How to break 4 bad eating habits

Dr Sophie Attwood Research Fellow More by this author
Our brains are telling us to eat more while our bodies suffer for it. Research Fellow and behaviour expert, Dr Sophie Attwood explains four bad habits you’ve probably formed and how to break them.

1. Huge portions

In some circumstances, we judge how full we are and how much we eat on external cues, such as how much food is left on our plate or the size of the packet we’re eating from, rather than internal physiological cues like hunger.

Portion sizes are bigger than ever before. Think about a 175ml glass of wine for example. You’ll tell yourself: “I’ve had one drink” when in reality you’ve consumed 2.3 units of alcohol; this is known as ‘portion distortion’. One 114g block of chocolate can be up to nine portions, but few people will share it among nine people or eat it over nine days.

How to beat it:

Serve yourself from smaller plates and cups at home and read the labels of store-bought food to understand how many servings are included in the pack you’ve purchased. Be aware that a packet of six biscuits may suggest four biscuits per serving. Eat by serving size rather than the size of the packet.

Read our guide to portion sizes.

2. Matching the crowd

Do you usually manage to avoid dessert at a restaurant? What if everybody else at your table did, would you order one then? The same happens when we drink at a bar. Subconsciously, we seek social approval by matching our behaviour to the norms of a group or social situation and it can be challenging to resist this compulsion.

How to beat it:

Plan ahead and decide how much you’re going to eat or drink before you arrive. Be prepared to encounter resistance as others may encourage you to consume more. Enlist your friends and family to support you in your healthy eating goals.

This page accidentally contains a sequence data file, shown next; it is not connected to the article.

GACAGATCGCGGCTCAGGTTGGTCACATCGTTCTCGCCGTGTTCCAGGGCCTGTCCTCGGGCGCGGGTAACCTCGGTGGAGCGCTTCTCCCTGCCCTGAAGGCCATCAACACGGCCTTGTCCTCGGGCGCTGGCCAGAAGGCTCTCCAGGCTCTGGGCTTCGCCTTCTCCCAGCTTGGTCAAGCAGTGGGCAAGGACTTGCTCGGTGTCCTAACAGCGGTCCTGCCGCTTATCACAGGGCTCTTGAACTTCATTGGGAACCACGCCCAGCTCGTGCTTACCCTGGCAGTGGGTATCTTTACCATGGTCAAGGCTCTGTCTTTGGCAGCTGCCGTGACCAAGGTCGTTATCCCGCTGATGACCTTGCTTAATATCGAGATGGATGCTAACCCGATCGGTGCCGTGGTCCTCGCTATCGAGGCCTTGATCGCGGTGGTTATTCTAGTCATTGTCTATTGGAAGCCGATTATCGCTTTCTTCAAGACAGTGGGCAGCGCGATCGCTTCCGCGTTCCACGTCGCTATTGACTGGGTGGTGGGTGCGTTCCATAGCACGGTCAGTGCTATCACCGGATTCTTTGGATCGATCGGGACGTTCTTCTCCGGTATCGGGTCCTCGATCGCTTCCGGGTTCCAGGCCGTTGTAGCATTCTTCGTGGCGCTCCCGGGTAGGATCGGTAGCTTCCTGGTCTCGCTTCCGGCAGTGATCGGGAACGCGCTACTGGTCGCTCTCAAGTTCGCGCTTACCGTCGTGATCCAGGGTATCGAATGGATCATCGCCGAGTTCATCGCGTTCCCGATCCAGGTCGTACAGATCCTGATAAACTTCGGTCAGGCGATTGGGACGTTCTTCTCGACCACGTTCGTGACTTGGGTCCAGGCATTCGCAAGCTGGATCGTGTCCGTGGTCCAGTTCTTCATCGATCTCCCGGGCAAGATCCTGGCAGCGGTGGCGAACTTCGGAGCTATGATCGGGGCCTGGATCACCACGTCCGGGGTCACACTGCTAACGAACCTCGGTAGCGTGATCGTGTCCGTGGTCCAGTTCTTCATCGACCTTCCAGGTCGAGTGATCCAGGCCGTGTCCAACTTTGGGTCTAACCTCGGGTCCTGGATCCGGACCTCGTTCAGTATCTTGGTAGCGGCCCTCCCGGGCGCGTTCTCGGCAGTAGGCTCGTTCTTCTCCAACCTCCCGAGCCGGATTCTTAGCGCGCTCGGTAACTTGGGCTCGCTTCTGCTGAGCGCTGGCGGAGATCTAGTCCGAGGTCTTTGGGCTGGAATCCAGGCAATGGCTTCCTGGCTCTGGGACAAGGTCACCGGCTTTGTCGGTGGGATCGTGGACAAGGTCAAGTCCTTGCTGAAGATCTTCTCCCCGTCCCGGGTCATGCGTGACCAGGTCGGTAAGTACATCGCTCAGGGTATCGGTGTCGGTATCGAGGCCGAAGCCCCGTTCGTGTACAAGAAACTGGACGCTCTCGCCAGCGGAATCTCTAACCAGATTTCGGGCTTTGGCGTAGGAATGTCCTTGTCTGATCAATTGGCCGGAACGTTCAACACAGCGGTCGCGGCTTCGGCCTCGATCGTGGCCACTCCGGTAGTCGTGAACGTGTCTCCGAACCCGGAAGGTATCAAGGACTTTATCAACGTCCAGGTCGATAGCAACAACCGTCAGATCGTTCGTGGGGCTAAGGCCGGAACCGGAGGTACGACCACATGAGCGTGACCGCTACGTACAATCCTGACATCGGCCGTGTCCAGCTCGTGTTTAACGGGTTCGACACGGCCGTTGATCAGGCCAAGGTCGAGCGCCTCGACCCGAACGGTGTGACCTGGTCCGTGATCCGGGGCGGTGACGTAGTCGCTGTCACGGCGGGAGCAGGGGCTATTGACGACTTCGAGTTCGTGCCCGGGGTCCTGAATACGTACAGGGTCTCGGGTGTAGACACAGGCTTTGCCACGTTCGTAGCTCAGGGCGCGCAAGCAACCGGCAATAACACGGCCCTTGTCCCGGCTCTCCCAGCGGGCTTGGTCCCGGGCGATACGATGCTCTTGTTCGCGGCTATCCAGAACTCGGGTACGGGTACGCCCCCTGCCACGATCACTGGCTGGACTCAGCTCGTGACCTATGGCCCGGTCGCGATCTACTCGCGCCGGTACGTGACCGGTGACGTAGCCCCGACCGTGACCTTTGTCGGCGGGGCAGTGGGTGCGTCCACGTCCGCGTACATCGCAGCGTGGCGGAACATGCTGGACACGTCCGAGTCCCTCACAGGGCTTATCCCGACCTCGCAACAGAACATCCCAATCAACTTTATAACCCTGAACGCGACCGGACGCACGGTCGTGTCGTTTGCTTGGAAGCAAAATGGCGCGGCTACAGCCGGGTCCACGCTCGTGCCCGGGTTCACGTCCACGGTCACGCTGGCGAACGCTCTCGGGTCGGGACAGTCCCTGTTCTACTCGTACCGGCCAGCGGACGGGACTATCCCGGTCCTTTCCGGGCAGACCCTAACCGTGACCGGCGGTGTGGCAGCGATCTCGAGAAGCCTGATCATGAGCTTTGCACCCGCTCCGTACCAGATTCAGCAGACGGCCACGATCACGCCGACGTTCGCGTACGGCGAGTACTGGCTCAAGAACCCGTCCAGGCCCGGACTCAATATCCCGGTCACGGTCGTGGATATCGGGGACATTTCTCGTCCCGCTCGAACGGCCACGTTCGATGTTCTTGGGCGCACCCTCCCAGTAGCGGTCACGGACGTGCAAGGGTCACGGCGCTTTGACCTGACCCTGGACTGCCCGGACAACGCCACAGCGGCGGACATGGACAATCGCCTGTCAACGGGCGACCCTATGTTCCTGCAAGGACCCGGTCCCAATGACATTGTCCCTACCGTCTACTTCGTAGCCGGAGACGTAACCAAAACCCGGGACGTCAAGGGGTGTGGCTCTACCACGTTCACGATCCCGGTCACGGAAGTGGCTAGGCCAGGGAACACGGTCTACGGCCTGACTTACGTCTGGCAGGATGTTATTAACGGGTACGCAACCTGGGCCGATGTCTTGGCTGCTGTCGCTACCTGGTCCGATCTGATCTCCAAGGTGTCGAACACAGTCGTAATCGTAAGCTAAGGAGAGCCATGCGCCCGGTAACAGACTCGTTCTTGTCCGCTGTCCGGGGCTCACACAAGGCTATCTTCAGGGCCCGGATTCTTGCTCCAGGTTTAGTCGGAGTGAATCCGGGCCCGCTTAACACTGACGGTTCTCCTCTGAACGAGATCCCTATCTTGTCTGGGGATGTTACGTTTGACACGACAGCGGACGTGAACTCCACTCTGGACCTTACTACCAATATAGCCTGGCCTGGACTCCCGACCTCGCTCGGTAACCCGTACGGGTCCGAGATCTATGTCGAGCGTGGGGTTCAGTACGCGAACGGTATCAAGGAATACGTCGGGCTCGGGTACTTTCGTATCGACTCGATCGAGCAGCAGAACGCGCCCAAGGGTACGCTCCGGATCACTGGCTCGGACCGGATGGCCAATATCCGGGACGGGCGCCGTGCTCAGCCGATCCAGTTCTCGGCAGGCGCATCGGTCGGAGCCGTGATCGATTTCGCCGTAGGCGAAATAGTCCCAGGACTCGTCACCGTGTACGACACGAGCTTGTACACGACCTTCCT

3. Distracted eating

With increasingly busy lives, we tend to give less and less thought to what, when and how we’re eating. We eat on the run, at the desk, or in front of the TV, while sometimes we eat nothing at all and get so hungry that we overcompensate when we finally get the chance. Research shows we’re inclined to eat more when we’re distracted.

How to beat it:

Be present and engaged in the act of eating. Take time out to consume meals rather than eating at your desk. This will help you to be more aware of how much you’re eating.

Read our guide to eating mindfully.

4. The halo effect

Words printed on packaging such as ‘low fat’, ‘low sugar’ and ‘healthy’ can make us believe that products are healthier and less calorific than they actually are. This can produce a halo effect where we then allow ourselves to consume more to compensate for the savings we believe we’ve made.

How to beat it:

Scrutinise labels to check that a ‘low fat’ product isn’t loaded with sugar, or that a single portion doesn’t equate to multiple servings. Count the calories per serving and make sure you’re deducting the full amount you eat from your daily allowance. Try to train yourself to look at nutritional information labels so you can make informed decisions as you shop.

Friday 27 January 2017

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